Rejoice, people who say we need more agriculture education in the classroom. Here’s some good news.
In Ontario, plans are underway to have up to 50 agriculture in the classroom teacher ambassadors – twice as many as now exist — trained and available for assignment by the 2018/19 school year.
This initiative is being driven by AgScape (the organization formerly known as Ontario Agri-Food Education Inc.) which calls itself “the voice of agriculture in the classroom in Ontario.”
AgScape is holding its inaugural annual meeting at the University of Guelph next week, and I suspect this boost in teacher ambassadors will be the topic of a toast or two. It should be – this is a big deal, and a nod to the good things that can happen when federal, provincial, and private industry funding work together.
The teacher ambassador program is exclusive to grades 7 through 12. All trained teacher ambassadors will be able to teach lessons on topics that the farming community wants young people to know about. These include local food, food security, food safety, economics, agriculture in Canada, organic production, livestock production, climate change, environment-focused initiatives, biotechnology, technology and innovation, and careers.
In fact, all lessons contain a career component, designed to ultimately help fill the chronic shortage of qualified personnel in the agri-food sector.
Here’s how the program works. AgScape receives core funding for many of its initiatives from the Ontario Ministry of Agriculture, Food and Rural Affairs (OMAFRA). Its teacher ambassadors are paid supply-teacher rates for as long as they’re in the school. In-class time can range from about an hour (to teach one lesson) to all day, when teaching multiple classes or lessons.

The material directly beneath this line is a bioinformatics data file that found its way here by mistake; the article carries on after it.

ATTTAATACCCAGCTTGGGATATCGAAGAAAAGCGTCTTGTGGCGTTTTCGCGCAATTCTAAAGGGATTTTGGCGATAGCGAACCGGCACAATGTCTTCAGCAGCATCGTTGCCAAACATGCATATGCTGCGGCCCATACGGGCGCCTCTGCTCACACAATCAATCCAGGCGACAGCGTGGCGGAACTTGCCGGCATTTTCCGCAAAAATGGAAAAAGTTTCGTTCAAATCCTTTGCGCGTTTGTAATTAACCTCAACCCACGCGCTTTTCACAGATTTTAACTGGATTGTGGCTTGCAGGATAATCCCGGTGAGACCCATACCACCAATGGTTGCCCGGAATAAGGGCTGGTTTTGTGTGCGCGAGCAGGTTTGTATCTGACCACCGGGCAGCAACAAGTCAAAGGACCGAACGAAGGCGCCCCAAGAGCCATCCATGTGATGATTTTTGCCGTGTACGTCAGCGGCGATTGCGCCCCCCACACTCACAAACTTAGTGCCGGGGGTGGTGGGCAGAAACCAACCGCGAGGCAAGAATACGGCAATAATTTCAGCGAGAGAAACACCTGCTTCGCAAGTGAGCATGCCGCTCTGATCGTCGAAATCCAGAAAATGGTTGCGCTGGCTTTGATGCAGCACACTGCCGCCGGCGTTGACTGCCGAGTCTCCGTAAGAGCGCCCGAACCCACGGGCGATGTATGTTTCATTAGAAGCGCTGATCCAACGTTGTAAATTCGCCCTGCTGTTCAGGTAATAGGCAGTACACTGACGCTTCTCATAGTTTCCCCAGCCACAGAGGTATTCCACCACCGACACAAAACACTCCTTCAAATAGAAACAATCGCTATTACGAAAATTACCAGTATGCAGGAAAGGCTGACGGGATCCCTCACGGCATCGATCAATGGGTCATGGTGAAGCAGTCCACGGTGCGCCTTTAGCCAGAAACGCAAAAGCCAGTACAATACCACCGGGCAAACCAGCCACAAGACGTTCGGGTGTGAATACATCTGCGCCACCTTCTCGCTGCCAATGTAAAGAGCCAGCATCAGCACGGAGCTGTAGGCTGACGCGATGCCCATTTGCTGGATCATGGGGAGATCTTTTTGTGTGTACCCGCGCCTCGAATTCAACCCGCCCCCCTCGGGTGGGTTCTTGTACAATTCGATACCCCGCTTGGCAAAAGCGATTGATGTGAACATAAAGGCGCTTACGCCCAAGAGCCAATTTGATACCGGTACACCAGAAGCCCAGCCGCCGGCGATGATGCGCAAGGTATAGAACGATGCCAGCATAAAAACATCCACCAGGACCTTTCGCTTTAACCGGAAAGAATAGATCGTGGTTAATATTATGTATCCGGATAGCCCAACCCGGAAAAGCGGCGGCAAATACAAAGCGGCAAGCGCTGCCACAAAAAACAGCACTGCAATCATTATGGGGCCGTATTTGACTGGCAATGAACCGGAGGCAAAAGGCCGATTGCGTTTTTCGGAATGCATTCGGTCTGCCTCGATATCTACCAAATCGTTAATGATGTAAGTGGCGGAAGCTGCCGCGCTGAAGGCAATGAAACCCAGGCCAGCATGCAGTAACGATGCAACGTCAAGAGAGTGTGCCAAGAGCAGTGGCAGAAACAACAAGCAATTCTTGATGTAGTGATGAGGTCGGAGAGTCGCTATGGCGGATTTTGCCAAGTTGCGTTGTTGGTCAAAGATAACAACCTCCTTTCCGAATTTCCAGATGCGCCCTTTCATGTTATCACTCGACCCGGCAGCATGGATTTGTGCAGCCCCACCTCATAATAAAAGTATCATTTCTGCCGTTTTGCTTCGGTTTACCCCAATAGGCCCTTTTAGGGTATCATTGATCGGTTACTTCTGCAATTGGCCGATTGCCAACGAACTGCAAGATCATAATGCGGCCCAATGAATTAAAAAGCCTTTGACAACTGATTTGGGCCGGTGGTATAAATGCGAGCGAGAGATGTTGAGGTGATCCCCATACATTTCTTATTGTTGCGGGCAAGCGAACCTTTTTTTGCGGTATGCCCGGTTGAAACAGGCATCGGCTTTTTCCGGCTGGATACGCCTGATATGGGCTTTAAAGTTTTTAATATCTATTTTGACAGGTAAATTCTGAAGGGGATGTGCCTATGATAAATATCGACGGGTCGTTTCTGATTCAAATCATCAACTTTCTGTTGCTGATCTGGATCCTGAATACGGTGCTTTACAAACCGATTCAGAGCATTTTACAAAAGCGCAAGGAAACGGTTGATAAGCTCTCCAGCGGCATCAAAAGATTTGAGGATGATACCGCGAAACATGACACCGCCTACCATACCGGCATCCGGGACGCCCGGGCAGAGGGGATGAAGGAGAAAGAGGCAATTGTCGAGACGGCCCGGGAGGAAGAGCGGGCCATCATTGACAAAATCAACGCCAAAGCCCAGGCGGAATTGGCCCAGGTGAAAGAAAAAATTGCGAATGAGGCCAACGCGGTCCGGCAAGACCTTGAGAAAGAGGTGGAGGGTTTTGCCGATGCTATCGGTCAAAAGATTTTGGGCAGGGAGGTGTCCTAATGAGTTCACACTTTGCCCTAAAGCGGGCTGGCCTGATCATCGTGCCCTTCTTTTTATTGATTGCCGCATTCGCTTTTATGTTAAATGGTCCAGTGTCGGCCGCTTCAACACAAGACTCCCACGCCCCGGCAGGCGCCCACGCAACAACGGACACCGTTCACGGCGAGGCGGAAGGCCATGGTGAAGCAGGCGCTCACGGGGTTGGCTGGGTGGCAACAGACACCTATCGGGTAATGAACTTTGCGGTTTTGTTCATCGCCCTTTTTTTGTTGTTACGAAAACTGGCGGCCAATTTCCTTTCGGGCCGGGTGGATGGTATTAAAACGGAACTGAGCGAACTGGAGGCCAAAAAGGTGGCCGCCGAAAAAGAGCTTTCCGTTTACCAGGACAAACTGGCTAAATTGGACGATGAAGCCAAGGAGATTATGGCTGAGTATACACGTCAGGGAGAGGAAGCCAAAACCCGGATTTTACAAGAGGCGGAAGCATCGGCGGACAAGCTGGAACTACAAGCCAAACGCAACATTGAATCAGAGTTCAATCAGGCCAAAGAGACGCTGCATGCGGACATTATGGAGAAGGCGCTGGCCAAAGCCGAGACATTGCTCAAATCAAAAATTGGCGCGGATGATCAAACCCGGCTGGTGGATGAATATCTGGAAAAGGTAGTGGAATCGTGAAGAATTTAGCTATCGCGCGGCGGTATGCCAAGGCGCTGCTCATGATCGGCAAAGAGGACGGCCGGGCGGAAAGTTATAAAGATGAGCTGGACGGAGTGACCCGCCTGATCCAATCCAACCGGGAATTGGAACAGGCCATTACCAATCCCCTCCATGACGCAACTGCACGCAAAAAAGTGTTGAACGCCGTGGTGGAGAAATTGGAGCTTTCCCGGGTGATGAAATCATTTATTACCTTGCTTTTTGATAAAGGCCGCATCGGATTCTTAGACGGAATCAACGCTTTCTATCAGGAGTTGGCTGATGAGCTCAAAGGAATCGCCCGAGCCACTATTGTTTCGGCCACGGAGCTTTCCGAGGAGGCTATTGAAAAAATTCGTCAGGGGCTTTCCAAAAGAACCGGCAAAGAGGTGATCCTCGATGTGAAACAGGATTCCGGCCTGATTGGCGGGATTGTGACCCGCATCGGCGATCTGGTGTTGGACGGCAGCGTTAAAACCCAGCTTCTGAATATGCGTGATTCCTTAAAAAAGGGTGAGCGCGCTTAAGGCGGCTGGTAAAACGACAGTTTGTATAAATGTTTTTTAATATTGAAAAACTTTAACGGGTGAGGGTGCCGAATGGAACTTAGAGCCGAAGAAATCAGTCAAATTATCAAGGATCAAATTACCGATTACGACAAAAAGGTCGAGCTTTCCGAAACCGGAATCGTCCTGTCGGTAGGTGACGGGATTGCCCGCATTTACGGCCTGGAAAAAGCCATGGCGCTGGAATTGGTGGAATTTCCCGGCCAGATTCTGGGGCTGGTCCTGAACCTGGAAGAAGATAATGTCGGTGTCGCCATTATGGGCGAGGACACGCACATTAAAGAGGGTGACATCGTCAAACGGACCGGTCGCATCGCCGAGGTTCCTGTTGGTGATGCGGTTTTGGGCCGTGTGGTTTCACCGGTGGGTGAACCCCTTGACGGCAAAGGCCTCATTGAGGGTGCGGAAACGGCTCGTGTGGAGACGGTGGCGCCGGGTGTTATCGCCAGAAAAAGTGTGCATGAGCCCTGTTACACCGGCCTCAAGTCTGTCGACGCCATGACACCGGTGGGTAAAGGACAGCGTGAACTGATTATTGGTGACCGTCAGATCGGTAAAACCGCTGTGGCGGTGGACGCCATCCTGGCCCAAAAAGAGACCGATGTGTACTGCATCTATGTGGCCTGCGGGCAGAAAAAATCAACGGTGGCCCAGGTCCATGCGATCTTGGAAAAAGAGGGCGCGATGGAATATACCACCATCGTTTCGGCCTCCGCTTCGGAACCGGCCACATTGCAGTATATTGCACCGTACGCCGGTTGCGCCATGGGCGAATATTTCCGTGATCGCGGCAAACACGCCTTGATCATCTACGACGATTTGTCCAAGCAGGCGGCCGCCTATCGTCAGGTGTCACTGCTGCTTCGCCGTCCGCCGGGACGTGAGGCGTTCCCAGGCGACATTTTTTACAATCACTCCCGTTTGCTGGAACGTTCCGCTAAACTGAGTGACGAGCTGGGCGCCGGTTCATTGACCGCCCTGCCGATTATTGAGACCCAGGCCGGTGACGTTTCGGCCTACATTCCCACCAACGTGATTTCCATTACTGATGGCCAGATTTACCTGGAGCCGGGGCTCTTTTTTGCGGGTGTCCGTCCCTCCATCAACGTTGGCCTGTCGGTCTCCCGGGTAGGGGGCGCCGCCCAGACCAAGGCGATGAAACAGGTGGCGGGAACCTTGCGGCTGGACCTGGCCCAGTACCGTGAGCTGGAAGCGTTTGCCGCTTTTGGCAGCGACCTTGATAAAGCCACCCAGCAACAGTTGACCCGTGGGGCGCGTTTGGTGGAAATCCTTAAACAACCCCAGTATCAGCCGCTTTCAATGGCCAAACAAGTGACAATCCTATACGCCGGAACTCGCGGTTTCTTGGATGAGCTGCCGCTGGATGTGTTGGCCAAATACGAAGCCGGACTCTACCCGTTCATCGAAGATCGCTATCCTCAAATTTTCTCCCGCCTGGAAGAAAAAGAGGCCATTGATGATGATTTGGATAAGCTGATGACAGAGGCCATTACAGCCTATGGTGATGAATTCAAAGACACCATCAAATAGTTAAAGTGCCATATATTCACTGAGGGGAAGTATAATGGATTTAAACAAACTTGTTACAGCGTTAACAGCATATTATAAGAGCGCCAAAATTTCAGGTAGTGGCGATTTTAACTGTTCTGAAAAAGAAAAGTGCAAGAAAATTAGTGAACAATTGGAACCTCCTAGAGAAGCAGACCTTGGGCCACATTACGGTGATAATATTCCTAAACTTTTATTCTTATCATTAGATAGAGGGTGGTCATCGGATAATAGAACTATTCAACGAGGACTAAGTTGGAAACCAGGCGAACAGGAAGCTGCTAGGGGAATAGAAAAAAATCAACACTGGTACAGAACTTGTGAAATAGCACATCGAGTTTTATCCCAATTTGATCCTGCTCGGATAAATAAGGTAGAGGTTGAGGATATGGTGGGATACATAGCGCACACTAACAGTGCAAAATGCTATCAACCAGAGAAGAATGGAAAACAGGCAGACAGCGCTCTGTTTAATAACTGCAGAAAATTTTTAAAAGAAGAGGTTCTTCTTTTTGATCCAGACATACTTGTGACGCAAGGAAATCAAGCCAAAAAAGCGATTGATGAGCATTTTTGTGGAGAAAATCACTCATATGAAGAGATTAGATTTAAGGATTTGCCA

In 2016, teacher ambassadors had class time with more than 3,000 students in 83 schools, covered by 45 school boards. They delivered 130 lessons.
But they could have done more, if they had had more people. In fact, they’ve had to turn down requests from schools to give lessons because they didn’t have the human resources to deliver them.
With the new support from OMAFRA, AgScape will be better able to meet demand…at a crucial time, when there is such a thirst for knowledge about the agriculture-food connection, no matter what age.
OMAFRA funds cover not only the teacher ambassador program, but also core components of our other initiatives. That said, this core support represents only about one-third of their overall budgetary needs. They still rely heavily on industry support to operate.
Last year, the group re-branded as AgScape —an amalgam of agriculture and landscape — because it wanted to convey a broader message that included food. The agricultural landscape includes food. Thus, AgScape.
It’s also changing the way it trains teachers. It’s raising funds ($375,000) for a program it calls the Business of Food, supported mainly by Growing Forward 2. It’s an online training platform for teachers who can deliver ag and food lessons.
The Business of Food initiative will replace onsite training. AgScape has traditionally trained teachers in small numbers, about two or three at a time, usually at its headquarters in Milton.
But that’s not resource effective. For example, if someone wants to take the training soon after the organization had completed a training course, they had to wait until the next in-person course becomes available. This new approach will eliminate that hurdle.
AgScape’s teacher ambassador expansion comes at a time when many organizations are trying to reach youth, in assorted ways. Everyone has their role — AgScape is the key to getting into schools, with honest agriculture info.
“We have no agenda except to provide accurate, balanced, curriculum-linked information to students via our trained teacher ambassadors and other initiatives,” says Colleen Smith, AgScape executive director. “We are proponents of healthy food choices, a balanced perspective on many ag-related hot-button issues, and ag-career information.”